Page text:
This story takes a while to get going, but stick with it, as it is the best audible book I have listened to with only one exception (The Company). But this story has better characters and is recommended for both Science Fiction fans as well as those who enjoy history. Indeed, this story has the same historical depth and feeling as Ken Follett's The Pillars of Earth. The reader is great and adds much to the quality of the experience. This is Connie Willis' best book. After the first third, you will not be able to put it down, and skipping work to listen to it is compulsory.
I really enjoyed this book. Although it started a little slowly, I became totally absorbed in the two worlds, staying in my car once I reached home after work, not wanting to stop listening. The characters -especially Colin, Kivrin, Dunworthy, Agnes and Father Roche were well thought out, and the relationship between Kivrin and Agnes was very special. Christmas Eve, with the beautiful night, and the feasting: the suspense kept on building. The book ended almost too suddenly, and I was left wanting to know more. A good sign perhaps. I enjoyed the narration - Jenny Sterlin. Well worth listening to.
Retired to mountains of California. Sell on eBay as Prsilla. No TV. Volunteer in wildlife rehab. Knit, sew or embroider while listening.
This book is a Medieval cliff-hanger. It rings true to an English major and history buff. It switches between centuries very well. It is full of maddeningly slow procedures, difficulties, barriers, enforcers of rules, people (and cows) who only get in the way, who don't know or won't say. I loved all the different characters of all ages in both centuries and an appreciation of each person's life fitting into the whole story. Do not listen on a rainy day, especially if you are depressed already; and try to have some knitting to do or you might bite your fingernails. While the book has descriptions of rare beauty and magnificent fine character and noble acts, it is also not really a pleasant journey. With less than hour to go, there are still miles to cover in the snow and people to find. A beautifully crafted story, but unlike many really good reads, you're quite relieved when it's over. And I am sure I will listen again. P.S. Nobody milked the cow.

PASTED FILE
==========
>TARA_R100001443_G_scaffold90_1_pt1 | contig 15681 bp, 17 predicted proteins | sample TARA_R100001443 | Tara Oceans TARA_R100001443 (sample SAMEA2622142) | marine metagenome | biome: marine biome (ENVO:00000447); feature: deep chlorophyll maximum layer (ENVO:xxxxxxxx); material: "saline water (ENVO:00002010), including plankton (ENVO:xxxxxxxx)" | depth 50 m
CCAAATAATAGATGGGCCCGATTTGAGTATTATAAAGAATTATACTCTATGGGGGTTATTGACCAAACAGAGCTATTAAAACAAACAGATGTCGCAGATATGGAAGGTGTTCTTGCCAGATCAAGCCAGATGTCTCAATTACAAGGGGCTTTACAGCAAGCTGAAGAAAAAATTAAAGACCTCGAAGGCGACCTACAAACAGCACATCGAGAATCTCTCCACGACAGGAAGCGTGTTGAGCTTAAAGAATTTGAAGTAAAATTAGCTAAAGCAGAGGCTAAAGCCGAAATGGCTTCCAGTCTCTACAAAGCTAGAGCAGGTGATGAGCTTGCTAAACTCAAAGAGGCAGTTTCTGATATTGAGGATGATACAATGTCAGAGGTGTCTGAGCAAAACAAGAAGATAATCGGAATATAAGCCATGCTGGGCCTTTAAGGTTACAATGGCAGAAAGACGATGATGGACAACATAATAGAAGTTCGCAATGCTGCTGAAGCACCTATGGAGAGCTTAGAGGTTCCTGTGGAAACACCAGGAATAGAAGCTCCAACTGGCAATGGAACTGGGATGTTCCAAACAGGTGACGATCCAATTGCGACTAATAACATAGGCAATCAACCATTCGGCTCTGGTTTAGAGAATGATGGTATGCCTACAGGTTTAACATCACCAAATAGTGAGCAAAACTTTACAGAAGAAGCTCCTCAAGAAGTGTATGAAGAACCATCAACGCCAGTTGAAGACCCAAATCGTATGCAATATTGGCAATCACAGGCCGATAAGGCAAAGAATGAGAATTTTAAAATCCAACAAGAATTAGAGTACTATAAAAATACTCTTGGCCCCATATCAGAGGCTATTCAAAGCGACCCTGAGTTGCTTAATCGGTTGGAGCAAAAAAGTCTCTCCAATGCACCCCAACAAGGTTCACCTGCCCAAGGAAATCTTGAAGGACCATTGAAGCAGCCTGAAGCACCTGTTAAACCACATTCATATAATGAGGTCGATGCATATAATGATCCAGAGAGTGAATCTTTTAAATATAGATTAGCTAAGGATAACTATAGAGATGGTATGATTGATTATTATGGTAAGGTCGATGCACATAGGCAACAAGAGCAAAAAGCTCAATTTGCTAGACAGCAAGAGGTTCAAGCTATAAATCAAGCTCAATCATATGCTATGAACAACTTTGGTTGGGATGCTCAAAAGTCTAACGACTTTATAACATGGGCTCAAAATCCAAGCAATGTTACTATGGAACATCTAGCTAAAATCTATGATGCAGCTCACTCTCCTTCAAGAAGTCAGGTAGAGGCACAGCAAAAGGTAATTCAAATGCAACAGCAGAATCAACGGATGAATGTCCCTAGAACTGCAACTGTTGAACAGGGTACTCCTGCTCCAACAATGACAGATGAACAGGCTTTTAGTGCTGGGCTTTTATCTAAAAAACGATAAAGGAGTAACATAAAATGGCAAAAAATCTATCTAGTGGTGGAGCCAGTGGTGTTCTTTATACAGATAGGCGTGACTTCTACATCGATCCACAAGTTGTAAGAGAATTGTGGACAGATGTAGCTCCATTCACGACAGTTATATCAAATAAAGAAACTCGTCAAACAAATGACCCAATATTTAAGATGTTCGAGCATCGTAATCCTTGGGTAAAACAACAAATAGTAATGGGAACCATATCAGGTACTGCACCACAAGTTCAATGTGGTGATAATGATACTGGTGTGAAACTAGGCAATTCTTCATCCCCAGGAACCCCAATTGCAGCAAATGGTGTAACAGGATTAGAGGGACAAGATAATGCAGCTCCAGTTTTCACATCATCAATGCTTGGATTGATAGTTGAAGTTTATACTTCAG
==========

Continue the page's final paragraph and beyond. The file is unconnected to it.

knitting and listening to Audible = perfect way to spend time!
I downloaded this book after hearing an interview on Audible. I was very pleased with my selection and found it hard to stop listening! Both the writer and the reader made the characters and place come alive.
If you like history, even if the Middle Ages isn't your area of expertise, you will like this story.
This is an incredible book, capable of bringing smiles and tears (often within the same few pages). It is not for everyone since the story it tells is horrific but the humanity of the characters and the gentle bits of humor ameliorate the horror of the black death and the epidemic in the future plot. I read it two months ago and it still haunts me. I can feel the warm breath of the characters breathing down my neck and they are never far from my thoughts. She is a masterful writer. The awards for this book are well-deserved. Just don't read it while depressed.
I am a blind lawyer and aspiring writer, trying to read a little bit of everything but partial to sci-fi and military fiction.
I was constantly of two minds while reading this book. The segments set in the 14th Century were engrossing, vibrant, explorations into a wonderful if harsh world, looked forward to and cherished. The portion set in the 21st Century however, dragged, full of comparatively mundane detail and an improbably bumbling cast of characters. Some mild spoilers follow.
Part of the problem stems from the fact that there are essentially two stories going on; a science fiction tale in which Mr. Dunworthy tries to overcome numerous obstacles to rescue a lost time traveler, not least being a "modern" epidemic, and a historical recounting of one village's fate during the Black Death, as observed by the young Kivrin. Being two very distinct settings, I can say they appear to have aged differently. I find it odd now to read contemporary sci-fi stories that include things like blogging, but here find that I'm equally conscious of snags that date a work including a near future world that fails to include developments like ubiquitous wireless communication. I always try to put such nitpicks out of my mind, but can you imagine someone like a major university head completely disappearing from the grid for weeks at a time in the present day? There is also the series of unfortunate events that leads the book's major crisis to occur in the first place, but your suspension of disbelief may vary on these points.